If the worship of entities other than the Creator had not been forbidden by His express command, then people would be free to choose what to worship, just as they choose their own personal friends. However the whole area of relations between humanity and its Creator has been placed under specific requirements, namely that only His truth and unity should be the subject of belief, worship and philosophy. His revelation has two levels, the one in nature for ordinary reckoning, and the other through prophecy on Mount Sinai for the moral law. All non-Jews derive their true religious fulfillment from this latter source, and any reference to an intermediary causes error and loss of morality. There is no need for non-Jews to form associations for Noachide observance and prayer, but they may do so if they wish.

Cursing the Name

The power of speech distinguishes humanity from all other species, and this distinction leads to the specific human prohibition not to use speech for cursing the Creator, because it shows ingratitude for his kindness. This commandment pairs with the previous one, showing that the Divine rulership and the Divine love go together at all times and places, no matter how great the difficulties may seem. Jews and non-Jews are commanded in the same verse in this respect, showing how in the Messianic times all of humankind will join together in voicing praise for the Creator. All other misuses of speech, such as gossip, obscenity and lies, are indicated in this commandment as something to avoid, just as prayer and words of Torah are desirable so that speech will become truly Divine.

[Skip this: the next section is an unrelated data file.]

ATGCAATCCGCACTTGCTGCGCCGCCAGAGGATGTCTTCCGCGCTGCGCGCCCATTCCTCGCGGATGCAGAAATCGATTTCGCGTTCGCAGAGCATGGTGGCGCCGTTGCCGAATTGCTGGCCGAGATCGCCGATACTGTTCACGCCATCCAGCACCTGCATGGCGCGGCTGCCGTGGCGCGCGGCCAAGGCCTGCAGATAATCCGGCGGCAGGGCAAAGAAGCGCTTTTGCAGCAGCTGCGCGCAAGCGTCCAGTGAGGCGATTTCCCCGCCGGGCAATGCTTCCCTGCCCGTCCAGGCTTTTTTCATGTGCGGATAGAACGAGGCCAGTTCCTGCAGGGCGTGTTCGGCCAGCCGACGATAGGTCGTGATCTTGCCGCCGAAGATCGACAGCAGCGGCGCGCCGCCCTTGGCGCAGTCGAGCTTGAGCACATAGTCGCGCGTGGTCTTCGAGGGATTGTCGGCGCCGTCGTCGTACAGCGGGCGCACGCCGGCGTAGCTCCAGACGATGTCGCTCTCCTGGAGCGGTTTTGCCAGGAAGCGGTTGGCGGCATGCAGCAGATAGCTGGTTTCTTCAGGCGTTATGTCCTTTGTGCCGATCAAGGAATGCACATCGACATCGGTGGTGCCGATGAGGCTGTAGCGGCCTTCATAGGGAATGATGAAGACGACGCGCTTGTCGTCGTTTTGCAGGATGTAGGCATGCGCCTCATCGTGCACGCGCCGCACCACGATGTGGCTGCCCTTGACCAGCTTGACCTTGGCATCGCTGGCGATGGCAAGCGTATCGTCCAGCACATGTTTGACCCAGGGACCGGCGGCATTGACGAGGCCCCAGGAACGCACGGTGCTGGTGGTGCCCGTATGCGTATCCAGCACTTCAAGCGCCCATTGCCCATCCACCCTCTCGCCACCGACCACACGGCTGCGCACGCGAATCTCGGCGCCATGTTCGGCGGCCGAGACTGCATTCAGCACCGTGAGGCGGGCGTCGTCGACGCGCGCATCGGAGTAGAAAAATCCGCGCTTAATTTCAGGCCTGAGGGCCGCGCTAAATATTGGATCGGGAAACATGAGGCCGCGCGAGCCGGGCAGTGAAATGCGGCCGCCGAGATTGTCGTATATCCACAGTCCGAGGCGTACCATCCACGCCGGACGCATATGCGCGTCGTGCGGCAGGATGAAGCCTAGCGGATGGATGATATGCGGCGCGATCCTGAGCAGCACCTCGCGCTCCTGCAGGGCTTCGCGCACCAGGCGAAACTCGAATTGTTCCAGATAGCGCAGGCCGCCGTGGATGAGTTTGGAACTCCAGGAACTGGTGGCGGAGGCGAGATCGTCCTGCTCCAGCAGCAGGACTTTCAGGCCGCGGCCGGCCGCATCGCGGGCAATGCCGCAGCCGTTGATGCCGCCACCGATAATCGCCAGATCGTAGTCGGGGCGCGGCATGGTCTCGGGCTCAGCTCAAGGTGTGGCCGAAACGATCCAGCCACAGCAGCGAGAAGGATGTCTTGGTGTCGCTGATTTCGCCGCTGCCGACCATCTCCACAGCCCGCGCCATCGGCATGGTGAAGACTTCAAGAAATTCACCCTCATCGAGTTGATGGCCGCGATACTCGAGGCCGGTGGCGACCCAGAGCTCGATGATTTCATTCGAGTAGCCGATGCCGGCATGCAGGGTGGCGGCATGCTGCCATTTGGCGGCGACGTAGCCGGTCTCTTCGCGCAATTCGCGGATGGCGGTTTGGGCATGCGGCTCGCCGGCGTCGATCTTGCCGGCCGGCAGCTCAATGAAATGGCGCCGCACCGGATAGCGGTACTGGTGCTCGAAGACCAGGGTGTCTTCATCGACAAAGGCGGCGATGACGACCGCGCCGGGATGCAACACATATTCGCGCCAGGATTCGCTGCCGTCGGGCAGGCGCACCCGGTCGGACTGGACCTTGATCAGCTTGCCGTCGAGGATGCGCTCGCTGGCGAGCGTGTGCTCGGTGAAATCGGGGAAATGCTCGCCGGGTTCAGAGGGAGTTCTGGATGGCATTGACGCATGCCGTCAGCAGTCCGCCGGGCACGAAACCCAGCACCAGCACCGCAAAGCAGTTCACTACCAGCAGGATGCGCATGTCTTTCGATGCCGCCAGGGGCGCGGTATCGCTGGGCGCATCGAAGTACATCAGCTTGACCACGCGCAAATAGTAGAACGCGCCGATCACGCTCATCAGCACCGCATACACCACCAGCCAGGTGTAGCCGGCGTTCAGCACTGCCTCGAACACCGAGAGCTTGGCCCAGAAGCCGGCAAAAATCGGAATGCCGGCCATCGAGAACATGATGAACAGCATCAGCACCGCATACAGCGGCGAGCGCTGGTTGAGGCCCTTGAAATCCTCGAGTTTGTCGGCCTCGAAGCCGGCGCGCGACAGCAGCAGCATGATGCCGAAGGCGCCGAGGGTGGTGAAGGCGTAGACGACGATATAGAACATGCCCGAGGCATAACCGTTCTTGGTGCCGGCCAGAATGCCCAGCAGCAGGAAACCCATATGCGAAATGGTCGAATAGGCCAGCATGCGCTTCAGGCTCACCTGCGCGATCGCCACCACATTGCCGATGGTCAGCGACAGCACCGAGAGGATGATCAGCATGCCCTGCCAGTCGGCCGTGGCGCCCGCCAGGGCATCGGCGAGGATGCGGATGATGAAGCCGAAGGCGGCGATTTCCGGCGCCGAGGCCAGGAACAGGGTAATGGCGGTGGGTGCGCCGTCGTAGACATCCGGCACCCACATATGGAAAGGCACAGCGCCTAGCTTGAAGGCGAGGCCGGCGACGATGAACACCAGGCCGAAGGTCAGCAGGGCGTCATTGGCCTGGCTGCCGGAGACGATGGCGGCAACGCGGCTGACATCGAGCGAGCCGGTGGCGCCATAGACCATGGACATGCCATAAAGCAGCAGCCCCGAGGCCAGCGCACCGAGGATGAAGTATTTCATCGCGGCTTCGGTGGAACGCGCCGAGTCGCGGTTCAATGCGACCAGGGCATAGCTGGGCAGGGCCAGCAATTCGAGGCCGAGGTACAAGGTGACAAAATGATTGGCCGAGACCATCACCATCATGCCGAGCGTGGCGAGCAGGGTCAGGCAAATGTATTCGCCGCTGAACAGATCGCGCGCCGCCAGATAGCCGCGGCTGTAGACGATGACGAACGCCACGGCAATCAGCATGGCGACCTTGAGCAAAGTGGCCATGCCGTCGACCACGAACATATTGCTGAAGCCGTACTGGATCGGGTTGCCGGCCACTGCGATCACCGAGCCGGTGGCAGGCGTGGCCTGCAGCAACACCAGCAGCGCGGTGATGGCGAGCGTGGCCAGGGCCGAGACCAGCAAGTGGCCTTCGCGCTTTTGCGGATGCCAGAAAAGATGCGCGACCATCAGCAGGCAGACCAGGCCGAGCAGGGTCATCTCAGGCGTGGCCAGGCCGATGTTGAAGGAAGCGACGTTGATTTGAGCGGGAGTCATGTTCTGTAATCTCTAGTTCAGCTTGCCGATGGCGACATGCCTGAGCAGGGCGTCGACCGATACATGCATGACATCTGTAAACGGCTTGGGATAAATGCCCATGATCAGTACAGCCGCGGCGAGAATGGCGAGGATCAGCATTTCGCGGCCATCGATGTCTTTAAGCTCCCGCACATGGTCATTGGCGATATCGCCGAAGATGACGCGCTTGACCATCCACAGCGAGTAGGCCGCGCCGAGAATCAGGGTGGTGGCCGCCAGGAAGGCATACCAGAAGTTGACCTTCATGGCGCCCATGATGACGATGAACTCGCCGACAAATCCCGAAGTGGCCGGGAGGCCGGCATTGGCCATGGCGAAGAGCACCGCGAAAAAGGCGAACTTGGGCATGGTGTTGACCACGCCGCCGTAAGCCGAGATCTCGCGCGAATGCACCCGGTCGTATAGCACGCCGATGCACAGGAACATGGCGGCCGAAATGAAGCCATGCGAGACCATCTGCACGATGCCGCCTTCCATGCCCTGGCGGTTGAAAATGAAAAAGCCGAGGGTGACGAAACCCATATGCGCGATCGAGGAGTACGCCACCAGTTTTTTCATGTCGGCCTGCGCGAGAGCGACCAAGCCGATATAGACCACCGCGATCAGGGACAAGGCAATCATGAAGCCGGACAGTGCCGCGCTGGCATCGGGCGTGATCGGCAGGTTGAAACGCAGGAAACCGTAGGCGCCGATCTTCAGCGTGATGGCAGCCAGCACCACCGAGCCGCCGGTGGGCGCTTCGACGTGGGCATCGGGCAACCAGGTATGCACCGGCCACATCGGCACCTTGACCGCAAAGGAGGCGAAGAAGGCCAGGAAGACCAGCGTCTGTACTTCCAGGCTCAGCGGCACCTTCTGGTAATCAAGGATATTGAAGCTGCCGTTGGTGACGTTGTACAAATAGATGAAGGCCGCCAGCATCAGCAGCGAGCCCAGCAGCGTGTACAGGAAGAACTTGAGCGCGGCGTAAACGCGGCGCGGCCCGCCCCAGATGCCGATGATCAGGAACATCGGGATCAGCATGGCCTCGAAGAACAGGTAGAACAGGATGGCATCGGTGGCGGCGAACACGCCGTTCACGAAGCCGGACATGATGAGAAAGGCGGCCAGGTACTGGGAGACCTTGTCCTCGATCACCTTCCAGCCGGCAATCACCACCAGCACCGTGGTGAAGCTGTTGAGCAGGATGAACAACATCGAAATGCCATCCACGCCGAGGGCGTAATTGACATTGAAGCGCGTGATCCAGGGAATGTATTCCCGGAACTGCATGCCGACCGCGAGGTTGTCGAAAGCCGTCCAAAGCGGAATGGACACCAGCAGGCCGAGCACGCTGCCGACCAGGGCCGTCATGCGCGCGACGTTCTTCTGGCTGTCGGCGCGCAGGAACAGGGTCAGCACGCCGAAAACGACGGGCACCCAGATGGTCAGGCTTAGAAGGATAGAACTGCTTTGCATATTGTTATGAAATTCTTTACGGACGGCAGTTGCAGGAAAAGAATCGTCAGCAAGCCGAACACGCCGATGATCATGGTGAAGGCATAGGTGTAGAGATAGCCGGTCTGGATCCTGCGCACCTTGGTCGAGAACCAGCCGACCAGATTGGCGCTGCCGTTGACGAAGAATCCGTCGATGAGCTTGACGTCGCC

Eating the limb of a living animal

Though it may seem far-fetched to think of eating meat from a living creature, the intent behind this prohibition is to safeguard the human sexual integrity. The connection between eating and sexuality is well known, and it is the sexual drive for consumption of the ‘heat of life’ that leads to the kind of greed which damages reproduction. The Noachide Law teaches us that this is rectified by being careful to eat only meat from an animal that is fully dead, and this is by no means always the case in our factory society where slaughterhouses handle meat animals quickly and carelessly, sometimes only stunning them before cutting them up for sale. Care in this observance fosters all requirements for the love of nature and the preservation of the environment, and safeguards the passage of souls as manifested in the life and consumption of food animals until the ultimate destiny of the world.